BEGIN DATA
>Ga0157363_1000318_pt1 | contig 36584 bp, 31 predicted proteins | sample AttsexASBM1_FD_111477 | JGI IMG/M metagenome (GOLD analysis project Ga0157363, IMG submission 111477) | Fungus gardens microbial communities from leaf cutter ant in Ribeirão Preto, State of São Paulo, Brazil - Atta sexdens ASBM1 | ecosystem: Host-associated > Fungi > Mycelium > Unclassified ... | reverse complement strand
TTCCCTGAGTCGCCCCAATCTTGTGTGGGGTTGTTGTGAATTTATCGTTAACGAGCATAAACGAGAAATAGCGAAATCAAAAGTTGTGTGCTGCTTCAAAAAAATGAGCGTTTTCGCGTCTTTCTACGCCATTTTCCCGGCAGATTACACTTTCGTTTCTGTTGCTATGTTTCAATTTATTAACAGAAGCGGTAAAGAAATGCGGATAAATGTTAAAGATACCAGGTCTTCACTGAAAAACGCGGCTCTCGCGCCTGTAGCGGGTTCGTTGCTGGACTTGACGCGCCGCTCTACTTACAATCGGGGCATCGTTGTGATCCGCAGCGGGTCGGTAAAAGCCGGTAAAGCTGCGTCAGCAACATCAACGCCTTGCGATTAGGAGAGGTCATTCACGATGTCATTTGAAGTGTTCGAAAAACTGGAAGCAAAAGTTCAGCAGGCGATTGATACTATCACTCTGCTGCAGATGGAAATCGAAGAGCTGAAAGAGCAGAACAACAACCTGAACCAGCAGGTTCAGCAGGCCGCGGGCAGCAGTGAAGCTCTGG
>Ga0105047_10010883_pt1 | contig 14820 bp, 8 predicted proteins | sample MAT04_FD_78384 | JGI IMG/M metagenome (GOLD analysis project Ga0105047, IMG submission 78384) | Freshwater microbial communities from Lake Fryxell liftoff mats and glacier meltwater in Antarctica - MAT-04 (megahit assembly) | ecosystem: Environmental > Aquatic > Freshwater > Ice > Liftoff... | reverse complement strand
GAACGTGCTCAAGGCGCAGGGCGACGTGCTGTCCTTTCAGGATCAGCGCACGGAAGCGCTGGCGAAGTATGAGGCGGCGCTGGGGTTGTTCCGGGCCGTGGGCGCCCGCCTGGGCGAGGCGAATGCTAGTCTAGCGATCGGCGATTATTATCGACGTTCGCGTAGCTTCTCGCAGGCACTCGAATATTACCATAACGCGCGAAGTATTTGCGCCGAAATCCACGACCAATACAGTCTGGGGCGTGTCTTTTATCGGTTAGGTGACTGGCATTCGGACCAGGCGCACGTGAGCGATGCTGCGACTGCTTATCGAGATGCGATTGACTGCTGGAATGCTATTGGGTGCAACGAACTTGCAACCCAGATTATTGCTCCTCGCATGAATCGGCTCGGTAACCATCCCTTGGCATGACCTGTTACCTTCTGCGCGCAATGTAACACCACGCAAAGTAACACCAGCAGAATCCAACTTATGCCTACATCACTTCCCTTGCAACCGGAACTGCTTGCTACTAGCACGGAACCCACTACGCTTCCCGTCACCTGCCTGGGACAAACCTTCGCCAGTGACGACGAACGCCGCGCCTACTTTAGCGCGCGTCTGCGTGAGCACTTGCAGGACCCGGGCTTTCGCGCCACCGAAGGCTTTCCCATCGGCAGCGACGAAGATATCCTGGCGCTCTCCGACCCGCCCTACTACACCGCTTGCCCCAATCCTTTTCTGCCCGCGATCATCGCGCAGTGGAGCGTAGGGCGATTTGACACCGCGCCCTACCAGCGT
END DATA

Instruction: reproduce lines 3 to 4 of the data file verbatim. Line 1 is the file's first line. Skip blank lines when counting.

>Ga0105047_10010883_pt1 | contig 14820 bp, 8 predicted proteins | sample MAT04_FD_78384 | JGI IMG/M metagenome (GOLD analysis project Ga0105047, IMG submission 78384) | Freshwater microbial communities from Lake Fryxell liftoff mats and glacier meltwater in Antarctica - MAT-04 (megahit assembly) | ecosystem: Environmental > Aquatic > Freshwater > Ice > Liftoff... | reverse complement strand
GAACGTGCTCAAGGCGCAGGGCGACGTGCTGTCCTTTCAGGATCAGCGCACGGAAGCGCTGGCGAAGTATGAGGCGGCGCTGGGGTTGTTCCGGGCCGTGGGCGCCCGCCTGGGCGAGGCGAATGCTAGTCTAGCGATCGGCGATTATTATCGACGTTCGCGTAGCTTCTCGCAGGCACTCGAATATTACCATAACGCGCGAAGTATTTGCGCCGAAATCCACGACCAATACAGTCTGGGGCGTGTCTTTTATCGGTTAGGTGACTGGCATTCGGACCAGGCGCACGTGAGCGATGCTGCGACTGCTTATCGAGATGCGATTGACTGCTGGAATGCTATTGGGTGCAACGAACTTGCAACCCAGATTATTGCTCCTCGCATGAATCGGCTCGGTAACCATCCCTTGGCATGACCTGTTACCTTCTGCGCGCAATGTAACACCACGCAAAGTAACACCAGCAGAATCCAACTTATGCCTACATCACTTCCCTTGCAACCGGAACTGCTTGCTACTAGCACGGAACCCACTACGCTTCCCGTCACCTGCCTGGGACAAACCTTCGCCAGTGACGACGAACGCCGCGCCTACTTTAGCGCGCGTCTGCGTGAGCACTTGCAGGACCCGGGCTTTCGCGCCACCGAAGGCTTTCCCATCGGCAGCGACGAAGATATCCTGGCGCTCTCCGACCCGCCCTACTACACCGCTTGCCCCAATCCTTTTCTGCCCGCGATCATCGCGCAGTGGAGCGTAGGGCGATTTGACACCGCGCCCTACCAGCGT